Plates out of Patriotism
I REAPED the benefits by taking a Korean to a Korean restaurant. Almost from the start, bright, expressively flavoured appetisers or ‘Banchan’ found their way to our table for free. These included glossy, chewy, slightly syrupy ‘kong ja ban’ beans, Wotsit shaped, spicy rice cakes and fine, glassy noodles, which looked like elvers (baby eels). All authentic, according to my Korean envoy. I doubt a token English in an English restaurant would receive such generous treatment…
Finsbury Park’s ‘Dotori’ has been open fewer than five months. For some reason, I got it into my head that it takes its name from a small island lying midway between South Korea and Japan. Although a fanciful notion, no doubt spurred by an aperitif of ‘Soju’ (a coarse but compelling rice distillation capped at 20p/c) I like my story. It summarises the culinary intentions of a restaurant delivering both Korean and Japanese food. In reality it means ‘chestnut’. Korean’s traditionally describe something small as ‘dotori’, and having only seven tables, it seemed a suitable soubriquet.
Despite the ‘Asahi’ sponsored placemats, I got the impression that the Korean family who run it most enjoy coaxing the flavours of their homeland. The highlight was the ancient speciality: kimchi, or fermented, seasoned cabbage. Laden with vitamin C, and attributed an almost sacred status, when chilled, the moist, moreish, pistachio green leaves evoked savoury ice cream. I also tried ‘Bindaetteok’, a thick tortilla like pancake made with ‘mug bean’, more kimchi (Koreans scoff 40lbs of it per person, per year) and garlic. This hearty dish is apparently best enjoyed with rain...
My ‘Haemeltung’ (fish stew) arrived full of promise, still sizzling. Excavating its contents was a pleasure: all sorts of crustaceans and cuttlefish emerged from the depths of the thrillingly spiced, tofu topped granite basin. Rice was gluttonous. I was gluttonous. Brittle, dried, seaweed plates, darker then spinach, smelt of fish food and worked well when crimped against the rice.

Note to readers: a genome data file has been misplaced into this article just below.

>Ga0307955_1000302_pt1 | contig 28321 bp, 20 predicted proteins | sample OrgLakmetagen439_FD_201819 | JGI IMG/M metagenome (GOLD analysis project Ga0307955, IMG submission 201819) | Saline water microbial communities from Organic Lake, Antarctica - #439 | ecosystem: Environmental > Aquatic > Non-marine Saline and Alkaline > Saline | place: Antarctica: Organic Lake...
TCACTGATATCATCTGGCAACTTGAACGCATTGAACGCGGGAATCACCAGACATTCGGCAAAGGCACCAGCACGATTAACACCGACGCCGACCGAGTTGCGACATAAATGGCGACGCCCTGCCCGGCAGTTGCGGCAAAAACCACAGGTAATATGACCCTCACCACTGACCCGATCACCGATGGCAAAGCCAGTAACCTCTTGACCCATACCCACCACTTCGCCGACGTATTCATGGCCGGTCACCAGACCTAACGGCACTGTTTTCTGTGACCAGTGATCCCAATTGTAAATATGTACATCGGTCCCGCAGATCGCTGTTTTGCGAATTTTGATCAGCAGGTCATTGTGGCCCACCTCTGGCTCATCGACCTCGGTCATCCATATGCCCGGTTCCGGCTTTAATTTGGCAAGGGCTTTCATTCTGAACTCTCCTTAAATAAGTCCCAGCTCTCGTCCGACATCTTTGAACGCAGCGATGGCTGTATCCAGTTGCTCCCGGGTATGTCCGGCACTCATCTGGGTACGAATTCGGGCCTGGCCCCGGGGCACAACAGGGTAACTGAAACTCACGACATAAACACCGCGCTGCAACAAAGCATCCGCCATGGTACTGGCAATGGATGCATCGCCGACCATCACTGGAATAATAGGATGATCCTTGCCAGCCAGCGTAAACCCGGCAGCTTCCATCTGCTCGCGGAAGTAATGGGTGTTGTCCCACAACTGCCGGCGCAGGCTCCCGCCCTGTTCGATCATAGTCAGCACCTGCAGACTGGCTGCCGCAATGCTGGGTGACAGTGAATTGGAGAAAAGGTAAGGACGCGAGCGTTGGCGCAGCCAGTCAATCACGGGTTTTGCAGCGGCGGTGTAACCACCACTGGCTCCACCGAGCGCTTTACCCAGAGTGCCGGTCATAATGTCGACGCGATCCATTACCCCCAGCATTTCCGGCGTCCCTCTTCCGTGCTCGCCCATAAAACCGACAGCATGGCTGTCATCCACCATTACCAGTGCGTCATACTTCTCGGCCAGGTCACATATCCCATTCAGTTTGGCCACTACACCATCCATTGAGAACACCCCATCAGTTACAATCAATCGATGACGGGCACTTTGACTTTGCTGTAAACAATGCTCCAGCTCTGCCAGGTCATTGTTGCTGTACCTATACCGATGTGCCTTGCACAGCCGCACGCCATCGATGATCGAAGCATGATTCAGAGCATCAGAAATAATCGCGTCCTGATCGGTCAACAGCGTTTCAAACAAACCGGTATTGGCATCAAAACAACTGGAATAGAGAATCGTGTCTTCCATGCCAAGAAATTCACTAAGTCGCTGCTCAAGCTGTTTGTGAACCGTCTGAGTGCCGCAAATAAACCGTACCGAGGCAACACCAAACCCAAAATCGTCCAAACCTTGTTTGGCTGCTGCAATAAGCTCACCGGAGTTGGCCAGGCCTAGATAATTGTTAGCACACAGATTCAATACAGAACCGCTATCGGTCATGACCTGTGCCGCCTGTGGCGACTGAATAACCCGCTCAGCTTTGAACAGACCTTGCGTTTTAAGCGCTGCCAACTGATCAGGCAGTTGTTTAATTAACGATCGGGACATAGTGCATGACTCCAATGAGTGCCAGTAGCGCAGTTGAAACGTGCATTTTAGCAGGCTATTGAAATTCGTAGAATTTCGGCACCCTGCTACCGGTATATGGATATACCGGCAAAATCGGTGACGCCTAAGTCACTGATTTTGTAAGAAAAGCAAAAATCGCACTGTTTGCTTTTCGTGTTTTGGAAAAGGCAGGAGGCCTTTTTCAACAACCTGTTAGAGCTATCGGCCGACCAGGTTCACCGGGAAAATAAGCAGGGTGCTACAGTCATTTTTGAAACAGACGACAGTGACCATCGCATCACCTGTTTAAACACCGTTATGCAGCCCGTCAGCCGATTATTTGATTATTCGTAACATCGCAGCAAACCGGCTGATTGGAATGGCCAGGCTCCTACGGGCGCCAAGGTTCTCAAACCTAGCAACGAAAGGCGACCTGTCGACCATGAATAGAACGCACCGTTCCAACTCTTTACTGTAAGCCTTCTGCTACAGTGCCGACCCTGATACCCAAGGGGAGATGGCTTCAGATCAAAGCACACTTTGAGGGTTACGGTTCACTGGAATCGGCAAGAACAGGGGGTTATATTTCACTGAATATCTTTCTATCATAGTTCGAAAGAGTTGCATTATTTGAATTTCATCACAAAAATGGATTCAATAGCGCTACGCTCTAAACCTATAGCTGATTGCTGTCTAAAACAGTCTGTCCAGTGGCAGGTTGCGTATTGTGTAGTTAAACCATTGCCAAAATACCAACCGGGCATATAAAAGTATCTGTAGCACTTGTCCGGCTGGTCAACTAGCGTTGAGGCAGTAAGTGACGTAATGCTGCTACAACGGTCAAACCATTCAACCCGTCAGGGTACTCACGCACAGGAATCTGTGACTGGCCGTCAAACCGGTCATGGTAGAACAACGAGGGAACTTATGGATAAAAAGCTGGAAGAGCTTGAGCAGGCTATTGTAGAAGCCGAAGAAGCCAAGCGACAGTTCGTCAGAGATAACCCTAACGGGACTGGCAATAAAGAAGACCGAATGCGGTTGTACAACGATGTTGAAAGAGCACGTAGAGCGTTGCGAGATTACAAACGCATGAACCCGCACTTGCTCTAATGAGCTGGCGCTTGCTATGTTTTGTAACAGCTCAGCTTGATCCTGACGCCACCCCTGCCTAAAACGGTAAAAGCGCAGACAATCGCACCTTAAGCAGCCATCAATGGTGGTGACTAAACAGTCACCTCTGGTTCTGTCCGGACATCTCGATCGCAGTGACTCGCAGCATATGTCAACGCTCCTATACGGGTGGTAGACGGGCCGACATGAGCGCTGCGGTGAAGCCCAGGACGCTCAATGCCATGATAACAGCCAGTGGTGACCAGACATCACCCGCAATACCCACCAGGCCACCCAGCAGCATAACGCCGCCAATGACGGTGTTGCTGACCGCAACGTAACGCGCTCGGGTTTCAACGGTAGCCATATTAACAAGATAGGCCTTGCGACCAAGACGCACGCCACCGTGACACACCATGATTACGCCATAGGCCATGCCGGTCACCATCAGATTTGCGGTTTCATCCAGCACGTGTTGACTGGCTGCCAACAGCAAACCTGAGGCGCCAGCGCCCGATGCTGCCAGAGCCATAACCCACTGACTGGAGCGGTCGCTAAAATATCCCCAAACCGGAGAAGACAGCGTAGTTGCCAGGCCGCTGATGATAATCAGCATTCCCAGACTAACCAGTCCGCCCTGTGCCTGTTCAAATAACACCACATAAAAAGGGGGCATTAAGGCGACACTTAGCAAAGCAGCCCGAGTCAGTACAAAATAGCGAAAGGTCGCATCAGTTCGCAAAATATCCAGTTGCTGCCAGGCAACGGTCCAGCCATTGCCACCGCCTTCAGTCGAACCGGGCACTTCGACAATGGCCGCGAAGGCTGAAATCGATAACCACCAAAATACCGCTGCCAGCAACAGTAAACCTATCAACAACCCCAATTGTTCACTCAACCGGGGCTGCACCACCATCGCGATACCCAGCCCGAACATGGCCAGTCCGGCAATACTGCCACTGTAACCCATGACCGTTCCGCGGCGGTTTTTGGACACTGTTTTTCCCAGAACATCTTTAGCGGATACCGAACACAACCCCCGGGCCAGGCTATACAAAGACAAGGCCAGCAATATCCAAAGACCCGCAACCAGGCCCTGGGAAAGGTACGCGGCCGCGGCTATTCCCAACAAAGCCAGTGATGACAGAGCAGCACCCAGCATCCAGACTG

A floral, fleshy aloe vera drink toned down the chilli, whilst a medicinal tasting, sweet plum potion provoked it. The latter also began to help me understand the hangul alphabet printed on the rectangular lampshades.
Whilst I am about as far from being an expert on culinary Korea as a dog is to becoming a domestic pet on those shores, I found the food first rate. Given the enduring flavours we sampled, it came as a surprise that the owner comes from a profession poles apart from cooking. He used to monitor production of L.C.D. televisions for ‘L.G.’ in the U.K. until British workers were deemed too slow. We finished a set every 11 seconds rather then the requisite 10.7. Freeloading loafers! L.G. since exported their fickle factory to Eastern Europe.
Apart from good taste, I learnt a couple of other facts over dinner. Apparently there were street riots when the U.S. pressed the country to accept its beef (Times). And, unlike the Japanese, Koreans consider it bizarre to replace chopsticks in their holsters at the end of a meal.
That seems less peculiar then the fact that this excellent, inexpensive chestnut (£74 for four heavyweights) doesn’t dare to go it alone and promote its core culinary genre. Maybe they are worried that by ditching the Asahi and order by picture sushi, potential customers will give this succulent corner of Korea the cold shoulder…
‘Dotori’ – 3 Stroud Green Rd., Finsbury Park, London. N4 2DF. T. 020 7263 3562
Nearest Tube: Finsbury Park
Nearest Tube: Finsbury Park
My latest article for the Southwark News is here: ‘Keeping it Surreal on the Wild Coast’